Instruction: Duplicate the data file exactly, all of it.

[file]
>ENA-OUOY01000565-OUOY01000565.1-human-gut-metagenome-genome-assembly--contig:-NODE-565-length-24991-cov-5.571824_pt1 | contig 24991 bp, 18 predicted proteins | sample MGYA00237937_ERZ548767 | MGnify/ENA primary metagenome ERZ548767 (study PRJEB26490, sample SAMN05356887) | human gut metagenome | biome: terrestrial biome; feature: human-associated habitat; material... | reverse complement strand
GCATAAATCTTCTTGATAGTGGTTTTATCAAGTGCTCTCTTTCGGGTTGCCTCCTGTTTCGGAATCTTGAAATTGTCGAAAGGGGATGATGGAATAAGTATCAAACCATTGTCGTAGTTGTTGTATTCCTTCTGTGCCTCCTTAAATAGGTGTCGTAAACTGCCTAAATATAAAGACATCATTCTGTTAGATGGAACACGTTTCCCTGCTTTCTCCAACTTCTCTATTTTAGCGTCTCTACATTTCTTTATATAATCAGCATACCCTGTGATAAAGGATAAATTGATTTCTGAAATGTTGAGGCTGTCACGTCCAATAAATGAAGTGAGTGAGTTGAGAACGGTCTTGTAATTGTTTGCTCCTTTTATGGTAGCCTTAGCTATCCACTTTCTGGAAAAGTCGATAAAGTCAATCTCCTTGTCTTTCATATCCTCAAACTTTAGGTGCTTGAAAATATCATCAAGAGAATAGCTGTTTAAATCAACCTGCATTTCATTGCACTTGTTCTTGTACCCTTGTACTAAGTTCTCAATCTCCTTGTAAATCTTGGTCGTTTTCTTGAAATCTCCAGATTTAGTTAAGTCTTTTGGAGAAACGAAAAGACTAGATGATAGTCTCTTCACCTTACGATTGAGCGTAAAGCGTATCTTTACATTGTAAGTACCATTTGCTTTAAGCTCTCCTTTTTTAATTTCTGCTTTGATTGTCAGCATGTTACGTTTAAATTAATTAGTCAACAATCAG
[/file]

>ENA-OUOY01000565-OUOY01000565.1-human-gut-metagenome-genome-assembly--contig:-NODE-565-length-24991-cov-5.571824_pt1 | contig 24991 bp, 18 predicted proteins | sample MGYA00237937_ERZ548767 | MGnify/ENA primary metagenome ERZ548767 (study PRJEB26490, sample SAMN05356887) | human gut metagenome | biome: terrestrial biome; feature: human-associated habitat; material... | reverse complement strand
GCATAAATCTTCTTGATAGTGGTTTTATCAAGTGCTCTCTTTCGGGTTGCCTCCTGTTTCGGAATCTTGAAATTGTCGAAAGGGGATGATGGAATAAGTATCAAACCATTGTCGTAGTTGTTGTATTCCTTCTGTGCCTCCTTAAATAGGTGTCGTAAACTGCCTAAATATAAAGACATCATTCTGTTAGATGGAACACGTTTCCCTGCTTTCTCCAACTTCTCTATTTTAGCGTCTCTACATTTCTTTATATAATCAGCATACCCTGTGATAAAGGATAAATTGATTTCTGAAATGTTGAGGCTGTCACGTCCAATAAATGAAGTGAGTGAGTTGAGAACGGTCTTGTAATTGTTTGCTCCTTTTATGGTAGCCTTAGCTATCCACTTTCTGGAAAAGTCGATAAAGTCAATCTCCTTGTCTTTCATATCCTCAAACTTTAGGTGCTTGAAAATATCATCAAGAGAATAGCTGTTTAAATCAACCTGCATTTCATTGCACTTGTTCTTGTACCCTTGTACTAAGTTCTCAATCTCCTTGTAAATCTTGGTCGTTTTCTTGAAATCTCCAGATTTAGTTAAGTCTTTTGGAGAAACGAAAAGACTAGATGATAGTCTCTTCACCTTACGATTGAGCGTAAAGCGTATCTTTACATTGTAAGTACCATTTGCTTTAAGCTCTCCTTTTTTAATTTCTGCTTTGATTGTCAGCATGTTACGTTTAAATTAATTAGTCAACAATCAG